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The Guardian - UK
The Guardian - UK
Helena Horton Environment reporter

UK government delays clean water and nature targets, breaching Environment Act

New environment secretary Thérèse Coffey leaving Downing Street.
New environment secretary Thérèse Coffey leaving Downing Street after the first Cabinet meeting under prime minister Rishi Sunak. Photograph: Victoria Jones/PA

The government has delayed publication of clean water and biodiversity targets, putting it in breach of its Environment Act, ministers have admitted.

Thérèse Coffey, the environment secretary, published a written ministerial statement on Friday confirming that the targets underpinning the country’s nature recovery would not be released on 31 October as promised.

This could prove an embarrassment on the world stage at the Cop27 UN climate talks in November, as the deadline was set so the delegation would have biodiversity and nature targets to present to other countries.

Coffey did not give a new date for the publication of the targets, and it is understood to be unlikely they will be announced by the second week of the international climate summit, which is when biodiversity and nature are expected to be discussed.

The statement reads that in light of a “significant public response” to the Department for Environment, Food and Rural Affairs’ consultation on nature recovery, “we will not be able to publish targets by 31 October, as required by the act”.

She added the department would “continue to work at pace in order to lay draft statutory instruments as soon as practicable” and that the government will “remain committed to our future target to halt the decline in species by 2030”.

Caroline Lucas, the Green party MP, said: “Defra admits in a cursory statement slipped out this morning that it’s failed to fulfil statutory duty to publish environment bill targets. This matters. Yet the government claims they have capacity to review 570 green laws by end of next year under the retained EU law bill! Madness.”

The government has been accused of trashing its reputation on nature by threatening more than 500 environmental laws under the retained EU law bill. This is due to a a sunset clause set for the end of next year, by which time any bills not amended or retained by parliament will fall. Critics say it is unlikely the government could review the thousands of laws in that time.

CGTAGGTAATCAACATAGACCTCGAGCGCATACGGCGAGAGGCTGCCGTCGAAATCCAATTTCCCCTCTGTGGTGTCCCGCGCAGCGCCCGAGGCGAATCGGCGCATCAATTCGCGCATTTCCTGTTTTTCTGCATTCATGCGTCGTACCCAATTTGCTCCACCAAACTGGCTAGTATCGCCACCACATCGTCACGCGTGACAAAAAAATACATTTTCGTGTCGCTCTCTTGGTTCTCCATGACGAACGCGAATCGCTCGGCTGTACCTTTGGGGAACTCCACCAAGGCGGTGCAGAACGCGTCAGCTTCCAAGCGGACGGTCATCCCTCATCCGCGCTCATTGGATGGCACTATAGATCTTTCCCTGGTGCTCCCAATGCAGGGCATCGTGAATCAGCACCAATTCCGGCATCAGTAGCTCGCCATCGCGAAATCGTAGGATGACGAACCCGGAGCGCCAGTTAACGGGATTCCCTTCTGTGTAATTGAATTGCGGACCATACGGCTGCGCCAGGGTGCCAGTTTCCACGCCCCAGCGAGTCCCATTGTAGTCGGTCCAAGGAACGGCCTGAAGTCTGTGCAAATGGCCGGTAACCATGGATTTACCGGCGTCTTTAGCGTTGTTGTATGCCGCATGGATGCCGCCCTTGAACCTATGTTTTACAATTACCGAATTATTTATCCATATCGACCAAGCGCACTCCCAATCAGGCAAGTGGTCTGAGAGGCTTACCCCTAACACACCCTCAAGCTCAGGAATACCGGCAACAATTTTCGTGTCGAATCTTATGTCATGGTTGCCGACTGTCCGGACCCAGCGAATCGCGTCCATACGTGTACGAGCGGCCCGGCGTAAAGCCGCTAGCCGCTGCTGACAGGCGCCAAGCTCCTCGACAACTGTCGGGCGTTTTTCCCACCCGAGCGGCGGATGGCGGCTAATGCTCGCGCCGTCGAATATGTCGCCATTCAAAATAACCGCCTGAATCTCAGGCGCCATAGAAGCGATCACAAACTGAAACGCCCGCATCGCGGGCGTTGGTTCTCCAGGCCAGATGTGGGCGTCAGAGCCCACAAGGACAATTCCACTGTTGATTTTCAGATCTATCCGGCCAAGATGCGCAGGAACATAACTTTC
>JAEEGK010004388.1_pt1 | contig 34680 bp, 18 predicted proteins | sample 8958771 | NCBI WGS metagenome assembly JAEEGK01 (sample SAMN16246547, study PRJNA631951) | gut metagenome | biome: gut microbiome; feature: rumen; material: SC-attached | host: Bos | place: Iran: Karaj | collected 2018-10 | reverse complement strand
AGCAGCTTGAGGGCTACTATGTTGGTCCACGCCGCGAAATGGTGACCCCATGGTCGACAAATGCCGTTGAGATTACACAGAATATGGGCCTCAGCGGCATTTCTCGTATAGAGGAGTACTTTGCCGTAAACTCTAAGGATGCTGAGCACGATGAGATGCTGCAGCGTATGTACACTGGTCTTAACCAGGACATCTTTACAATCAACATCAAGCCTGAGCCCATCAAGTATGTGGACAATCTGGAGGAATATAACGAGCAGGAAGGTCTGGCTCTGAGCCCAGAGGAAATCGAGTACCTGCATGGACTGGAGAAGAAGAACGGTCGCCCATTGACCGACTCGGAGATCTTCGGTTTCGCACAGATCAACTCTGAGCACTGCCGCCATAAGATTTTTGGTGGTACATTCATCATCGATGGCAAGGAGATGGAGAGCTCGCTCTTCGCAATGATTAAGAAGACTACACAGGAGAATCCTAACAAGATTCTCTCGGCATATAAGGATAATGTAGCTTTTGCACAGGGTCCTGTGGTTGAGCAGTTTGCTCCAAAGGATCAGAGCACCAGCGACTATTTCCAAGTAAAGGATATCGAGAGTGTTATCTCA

Environment groups including the RSPB, Wildlife Trusts and National Trust have accused the government of an “attack on nature” for policies including weakening environmental protections in investment zones, the retained EU law bill and threatening to downgrade new environment-friendly farming subsidies. The Truss administration briefed that the nature groups were lying in order to boost membership numbers.

Coffey is trying to calm tensions by arranging a meeting with leaders of these groups on Friday but this latest government failure is likely to make that task more difficult.

Craig Bennett, the chief executive of the Wildlife Trusts, told the Guardian: “It’s both astonishing and disgraceful that this government has failed to deliver on the requirements of the Environment Act, which it passed just a few months ago, and which earlier this week the prime minister said we should all see as a matter of pride.

“If it doesn’t have the bandwidth, capability and focus to set a handful of targets for nature’s recovery, how on earth does it think it has the ability to review 570 pieces of environmental legislation in the next 12 months, as will be required by the appalling retained EU law bill? The new prime minister and secretary of state have only been in post a few days but I urge them to sort out this mess as soon as they possibly can.”

The shadow environment secretary, Jim McMahon, described the failure to meet the deadline as “a huge embarrassment to them and deeply worrying for the UK’s environment”.

“Failing to meet the legal deadline to introduce targets to ensure we have clean air, land and water amounts to a monumental dereliction of duty,” he said. “This is yet another example of the Conservatives being all talk when it comes to the environment, but failing to provide the leadership and the action that is desperately needed.”

Coffey said: “I was part of the ministerial team that created the 25-year environment plan and prepared the environment bill presented to parliament in 2019. Defra will continue to work at pace to finalise these environmental targets.”

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